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Echoes

Two young, very talented British actresses perform in these compelling intertwined parallel monologues about a Victorian girl and a contemporary Muslim young woman.

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Felicity Houlbrooke and Filipa Braganca in a scene from “Echoes” (Photo credit: Carol Rosegg)

Felicity Houlbrooke and Filipa Braganca in a scene from “Echoes” (Photo credit: Carol Rosegg)

Darryl Reilly

Darryl Reilly, Critic

Filipa Braganca and Felicity Houlbrooke are young talented British actresses who make the most of their poignant roles in the two character time shifting short play Echoes by Henry Naylor.

It’s structured as intertwined monologues between two 17-year-olds, a Victorian and a contemporary Muslim.  Both actresses very skillfully perform as those central characters as well as their husbands and an assortment of people they encounter.  These multiple characterizations are all quite rich and precise.

Ms. Braganca is the Muslim Samira who lives in present day Ipswich, England.  She works in WHSmith, a British bookstore chain, and becomes radicalized by a girlfriend and goes to war-torn Syria and marries an authoritarian military man.  Ms. Houlbrooke is Tillie, who is also from Ipswich, in the 19thcCentury and travels to British imperial Afghanistan to marry a roguish army lieutenant.  Both unions are complicated and sadly dramatize the timeless situation of the powerlessness of women in oppressive societies.

Costume designer Adrian Gwillym’s simple but impressive garments pointedly personify the characters.  Samira wears a dull all black ensemble including a headscarf.  Tillie is in a lustrous white gown.

Braganca encased in the oppressive religious wear strongly conveys Samira’s girlishness struggling and conflicting with her faith.  With banana curls and haughtiness, Houlbrooke vividly offers a portrait of the archetypical Englishwoman battling societal conventions.  Both of them beautifully capture youthful idealism curdling into disillusionment.

Filipa Braganca in a scene from “Echoes” (Photo credit: Carol Rosegg)

Filipa Braganca in a scene from “Echoes” (Photo credit: Carol Rosegg)

Playwright Henry Naylor achieved prominence in Great Britain as a television writer most notably for the satirical program Spitting Image.  This work is not groundbreaking but it does very effectively depict the two women and their plights with shrewdly imparted historical and cultural details that conjure up exotic imagery reminiscent of David Lean’s epic films.   Humor and tragedy are seamlessly combined.  There are topical references to Donald Trump, Ted Cruz, drone strikes and the British tabloids as well as 19th century specifics.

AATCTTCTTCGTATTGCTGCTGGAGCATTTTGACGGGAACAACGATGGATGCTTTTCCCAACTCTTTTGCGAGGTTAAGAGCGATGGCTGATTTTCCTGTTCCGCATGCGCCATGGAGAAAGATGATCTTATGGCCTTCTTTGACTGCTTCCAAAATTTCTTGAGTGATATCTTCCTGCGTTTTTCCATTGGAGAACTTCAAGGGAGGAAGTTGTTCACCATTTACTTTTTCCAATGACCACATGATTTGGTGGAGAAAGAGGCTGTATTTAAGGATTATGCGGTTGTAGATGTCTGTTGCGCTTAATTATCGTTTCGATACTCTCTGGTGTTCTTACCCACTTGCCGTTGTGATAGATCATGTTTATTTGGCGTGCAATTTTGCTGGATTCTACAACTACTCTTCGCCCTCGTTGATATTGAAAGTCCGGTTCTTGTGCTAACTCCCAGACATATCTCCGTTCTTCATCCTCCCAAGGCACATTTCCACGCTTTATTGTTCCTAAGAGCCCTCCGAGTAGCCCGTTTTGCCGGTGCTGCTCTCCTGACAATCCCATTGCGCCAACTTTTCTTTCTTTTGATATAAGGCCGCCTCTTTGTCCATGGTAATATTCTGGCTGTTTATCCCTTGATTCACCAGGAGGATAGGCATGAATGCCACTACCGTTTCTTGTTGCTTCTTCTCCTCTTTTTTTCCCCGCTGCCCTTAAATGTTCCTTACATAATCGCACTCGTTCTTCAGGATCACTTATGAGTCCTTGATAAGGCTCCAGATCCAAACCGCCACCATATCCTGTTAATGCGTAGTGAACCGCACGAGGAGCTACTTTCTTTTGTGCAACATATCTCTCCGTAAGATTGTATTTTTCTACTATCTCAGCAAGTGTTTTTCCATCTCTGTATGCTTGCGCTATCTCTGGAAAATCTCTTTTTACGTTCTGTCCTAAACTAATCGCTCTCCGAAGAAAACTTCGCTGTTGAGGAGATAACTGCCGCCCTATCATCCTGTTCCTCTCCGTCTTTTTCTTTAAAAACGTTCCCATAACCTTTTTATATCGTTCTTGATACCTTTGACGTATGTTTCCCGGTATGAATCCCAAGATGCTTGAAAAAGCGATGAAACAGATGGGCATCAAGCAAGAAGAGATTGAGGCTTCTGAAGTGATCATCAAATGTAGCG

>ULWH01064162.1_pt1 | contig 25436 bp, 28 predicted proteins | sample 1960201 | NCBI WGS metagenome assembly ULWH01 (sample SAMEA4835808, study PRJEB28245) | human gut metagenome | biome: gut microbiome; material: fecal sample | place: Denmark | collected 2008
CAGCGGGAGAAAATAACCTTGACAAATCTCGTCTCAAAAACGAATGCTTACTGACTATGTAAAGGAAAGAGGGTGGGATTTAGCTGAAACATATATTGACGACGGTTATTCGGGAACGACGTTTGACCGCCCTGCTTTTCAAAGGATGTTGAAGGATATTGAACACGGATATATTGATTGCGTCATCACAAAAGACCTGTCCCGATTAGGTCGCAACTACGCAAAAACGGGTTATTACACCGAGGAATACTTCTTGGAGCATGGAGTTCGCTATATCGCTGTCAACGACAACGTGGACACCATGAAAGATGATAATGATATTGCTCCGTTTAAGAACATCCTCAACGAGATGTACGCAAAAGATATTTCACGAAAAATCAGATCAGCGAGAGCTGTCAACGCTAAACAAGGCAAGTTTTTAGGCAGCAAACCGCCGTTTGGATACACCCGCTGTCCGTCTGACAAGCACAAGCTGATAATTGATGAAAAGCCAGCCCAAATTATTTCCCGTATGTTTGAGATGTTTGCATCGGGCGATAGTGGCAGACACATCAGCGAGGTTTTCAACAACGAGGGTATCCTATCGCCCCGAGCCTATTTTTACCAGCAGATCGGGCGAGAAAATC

Mr. Naylor also designed the expressively basic scenery.  The stage is all black.  There is a black stool and a black bench both with “Echoes” written in white on them, as is the backdrop.  Lighting designer Ross Bibby evocatively presents the shifting time periods and moods strikingly with his accomplished work.

The direction by Emma Butler and Naylor crisply presents the action and emotions with a fine variety of placement of the actors making the production aesthetically vibrant.

This U.S. premiere of Echoes is presented as part of 59E59 Theaters’ annual event, 2016 Brits Off Broadway Festival.  It’s a grand and moving small-scale theatrical showcase for its duo of marvelous performers.

Echoes (through May 4, 2016)

2016 Brits Off Broadway Festival

Redbeard Theatre Ltd and Gilded Balloon Productions

59E59 Theaters. 59 East 59th Street, in Manhattan

For tickets, call 212-279-4200 or visit http://www.59e59.org

Running time: one hour with no intermission

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Darryl Reilly
About Darryl Reilly (671 Articles)
A native New Yorker, Darryl Reilly graduated from NYU with a BFA in Cinema Studies. For the Broadway League, (formerly The League of American Theatres and Producers) he developed, and for five years conducted their Broadway Open House Tours, which took visitors through The Theatre District and into several Broadway theaters. He contributed to Broadway Musicals Show by Show: Sixth Edition (Applause Books). Since 2013, he has reviewed theater, cabaret, and concerts for Theaterscene.net.

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